Marc Webb’s The Amazing Spider-Man has the undeserved misfortune of coming second. Rebooted only 10 years after Sam Raimi first brought the web slinger to the big screen, The Amazing Spider-Man suffers from been there/done that fatigue. Not only have we seen three Spider-Man movies in the last decade, but nearly every other A-list comic book superhero has been trotted out before our increasingly tired, movie-going eyes. A genre that was previously unformed and ill-regarded is now a critically successful, and highly lucrative, known quantity.
So not only did I go into The Amazing Spider-Man with higher expectations, I was also desperately hoping for something new; different; original. But The Amazing Spider-Man is not trying to reevaluate, or in any way break out of, the corporatized genre in which it’s working. It does not endeavor to be nihilistically epic (Nolan), nor is it exceedingly witty and clever (Whedon).
Instead, Webb’s reboot feels cobbled together and unable to find itself. Every once in while the film’s characters successfully shake things up enough for the heterogeneous mixture of Spider-Man mythology, social media pageantry, and tween power fantasy to evenly combine for genuinely sincere and endearing moments. The rest of the time though, the movie is a mess of obligatory salutes, unconvincing motivations, and disparate moods.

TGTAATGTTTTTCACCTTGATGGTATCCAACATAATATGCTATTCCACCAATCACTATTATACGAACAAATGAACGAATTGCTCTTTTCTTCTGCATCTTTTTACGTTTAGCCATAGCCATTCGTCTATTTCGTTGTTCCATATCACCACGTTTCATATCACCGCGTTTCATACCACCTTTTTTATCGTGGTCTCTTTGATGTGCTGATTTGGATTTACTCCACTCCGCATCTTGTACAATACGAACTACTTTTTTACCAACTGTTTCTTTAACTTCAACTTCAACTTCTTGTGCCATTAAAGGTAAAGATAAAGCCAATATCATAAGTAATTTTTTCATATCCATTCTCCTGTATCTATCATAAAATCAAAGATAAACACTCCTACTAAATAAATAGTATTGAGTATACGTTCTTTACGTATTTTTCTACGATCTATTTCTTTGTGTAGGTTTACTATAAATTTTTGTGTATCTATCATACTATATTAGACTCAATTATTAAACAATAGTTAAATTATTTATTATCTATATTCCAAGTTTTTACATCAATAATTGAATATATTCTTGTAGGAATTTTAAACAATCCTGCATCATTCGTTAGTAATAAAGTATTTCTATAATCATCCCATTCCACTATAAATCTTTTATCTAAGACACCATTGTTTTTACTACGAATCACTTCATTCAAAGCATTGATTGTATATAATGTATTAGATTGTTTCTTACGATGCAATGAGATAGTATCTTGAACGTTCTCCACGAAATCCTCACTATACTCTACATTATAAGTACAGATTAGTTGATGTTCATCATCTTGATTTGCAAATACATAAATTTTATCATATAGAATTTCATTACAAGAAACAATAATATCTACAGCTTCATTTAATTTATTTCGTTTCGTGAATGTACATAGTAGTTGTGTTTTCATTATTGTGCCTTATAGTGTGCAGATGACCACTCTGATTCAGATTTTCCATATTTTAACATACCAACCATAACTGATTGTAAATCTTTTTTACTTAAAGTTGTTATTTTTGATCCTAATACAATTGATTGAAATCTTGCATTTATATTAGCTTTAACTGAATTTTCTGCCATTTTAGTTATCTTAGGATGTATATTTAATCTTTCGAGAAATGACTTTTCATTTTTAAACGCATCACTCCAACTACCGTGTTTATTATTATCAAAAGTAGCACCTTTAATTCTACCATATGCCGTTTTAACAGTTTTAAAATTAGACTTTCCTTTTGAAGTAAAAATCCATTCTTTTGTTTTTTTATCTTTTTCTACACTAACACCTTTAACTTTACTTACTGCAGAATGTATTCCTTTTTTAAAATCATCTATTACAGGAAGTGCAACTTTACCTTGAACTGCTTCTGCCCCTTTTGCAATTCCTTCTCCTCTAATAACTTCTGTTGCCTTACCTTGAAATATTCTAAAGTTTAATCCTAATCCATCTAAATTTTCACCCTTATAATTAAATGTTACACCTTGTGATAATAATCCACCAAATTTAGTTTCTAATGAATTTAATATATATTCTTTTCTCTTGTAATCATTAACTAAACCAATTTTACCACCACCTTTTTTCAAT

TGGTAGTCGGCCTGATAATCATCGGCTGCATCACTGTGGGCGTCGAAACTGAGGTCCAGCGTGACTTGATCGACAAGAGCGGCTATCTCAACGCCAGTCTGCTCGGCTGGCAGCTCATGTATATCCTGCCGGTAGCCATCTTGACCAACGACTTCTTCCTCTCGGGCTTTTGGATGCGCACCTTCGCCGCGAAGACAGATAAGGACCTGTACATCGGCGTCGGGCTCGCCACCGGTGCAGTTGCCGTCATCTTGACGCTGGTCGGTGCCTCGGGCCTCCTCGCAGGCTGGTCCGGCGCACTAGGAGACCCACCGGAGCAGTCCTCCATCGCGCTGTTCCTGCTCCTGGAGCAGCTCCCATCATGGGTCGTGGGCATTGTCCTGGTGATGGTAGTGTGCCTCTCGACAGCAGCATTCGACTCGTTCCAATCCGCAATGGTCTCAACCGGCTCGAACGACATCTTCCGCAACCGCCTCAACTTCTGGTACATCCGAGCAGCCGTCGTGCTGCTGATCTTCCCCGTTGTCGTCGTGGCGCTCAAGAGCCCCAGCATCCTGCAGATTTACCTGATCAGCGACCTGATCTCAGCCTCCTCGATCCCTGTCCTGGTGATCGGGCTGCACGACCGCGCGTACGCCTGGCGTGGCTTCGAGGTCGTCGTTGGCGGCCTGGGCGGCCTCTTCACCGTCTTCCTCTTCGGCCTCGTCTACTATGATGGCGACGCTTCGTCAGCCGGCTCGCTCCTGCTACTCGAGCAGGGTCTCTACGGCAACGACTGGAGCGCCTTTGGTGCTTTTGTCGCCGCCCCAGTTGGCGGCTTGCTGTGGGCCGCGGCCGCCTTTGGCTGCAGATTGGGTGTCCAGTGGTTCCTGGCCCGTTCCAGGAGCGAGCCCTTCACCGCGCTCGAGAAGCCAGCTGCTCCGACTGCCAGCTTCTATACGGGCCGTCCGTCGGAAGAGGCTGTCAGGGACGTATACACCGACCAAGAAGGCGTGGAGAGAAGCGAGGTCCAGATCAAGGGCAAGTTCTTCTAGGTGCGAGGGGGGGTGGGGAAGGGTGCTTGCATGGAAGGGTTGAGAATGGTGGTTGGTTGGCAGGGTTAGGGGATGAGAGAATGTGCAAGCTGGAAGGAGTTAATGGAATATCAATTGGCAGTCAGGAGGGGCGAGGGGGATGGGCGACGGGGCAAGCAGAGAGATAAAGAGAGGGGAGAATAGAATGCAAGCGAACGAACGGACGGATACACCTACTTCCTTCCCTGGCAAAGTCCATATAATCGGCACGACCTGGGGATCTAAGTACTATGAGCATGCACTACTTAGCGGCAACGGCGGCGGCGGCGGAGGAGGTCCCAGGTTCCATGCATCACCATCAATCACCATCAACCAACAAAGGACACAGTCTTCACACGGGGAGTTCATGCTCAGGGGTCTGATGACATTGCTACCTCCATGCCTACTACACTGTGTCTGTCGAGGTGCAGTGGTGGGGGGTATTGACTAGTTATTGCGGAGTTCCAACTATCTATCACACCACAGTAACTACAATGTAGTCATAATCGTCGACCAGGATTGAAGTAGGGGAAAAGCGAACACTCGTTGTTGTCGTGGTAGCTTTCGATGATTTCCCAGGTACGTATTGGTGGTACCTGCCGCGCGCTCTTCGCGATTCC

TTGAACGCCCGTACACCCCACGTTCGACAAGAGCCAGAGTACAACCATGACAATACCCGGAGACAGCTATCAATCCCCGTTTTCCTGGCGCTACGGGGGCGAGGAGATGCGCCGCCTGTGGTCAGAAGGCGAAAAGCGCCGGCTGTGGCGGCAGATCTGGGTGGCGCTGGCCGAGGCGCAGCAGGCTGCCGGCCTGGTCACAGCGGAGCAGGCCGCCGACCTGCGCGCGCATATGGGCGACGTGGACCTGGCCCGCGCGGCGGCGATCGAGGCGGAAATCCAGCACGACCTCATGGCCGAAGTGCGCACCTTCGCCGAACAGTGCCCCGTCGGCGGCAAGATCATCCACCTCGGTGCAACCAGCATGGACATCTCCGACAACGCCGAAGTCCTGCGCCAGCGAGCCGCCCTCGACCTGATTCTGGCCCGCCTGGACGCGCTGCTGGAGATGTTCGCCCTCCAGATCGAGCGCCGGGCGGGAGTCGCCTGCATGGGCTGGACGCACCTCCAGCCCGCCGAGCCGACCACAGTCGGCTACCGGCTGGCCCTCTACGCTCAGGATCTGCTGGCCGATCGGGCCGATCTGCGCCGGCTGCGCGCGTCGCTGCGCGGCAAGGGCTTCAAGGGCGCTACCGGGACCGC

There is one funeral in the movie and it isn’t for Uncle Ben. The story’s most drastic departure, the mystery of Peter’s parents’ disappearance, is important until it’s not. And the scientist who labors to alleviate pain and suffering later decides to destroy it instead, with only one or two throw away lines to explain this dramatic and plot-defining shift.
Like others of its kind, The Amazing Spider-Man is plagued by the dual requirements that it both tell the story of how Spider-Man came to be and serve up an eventual cathartic pay-off born of mass urban destruction, untimely deaths, and the eventual triumph of good over crazy. This is just too much to do, and I’m currently unaware of any comic book movie that was satisfyingly able to deliver both. It is no coincidence that most of the better ones occurred in the middle of their respective trilogies: The Dark Knight, X2, and Spider-Man 2.
Hopefully, it’s clear then that while I have some fundamental problems with The Amazing Spider-Man, I feel more sympathetic than critical when reminded of them. I enjoyed the movie. In many ways it’s the platonic ideal of a summer blockbuster matinee. Though it is rife with dissonance, and drops almost as many balls as it is able, ultimately, to keep in the air, the movie also offers a little bit of everything and for everyone, as a result.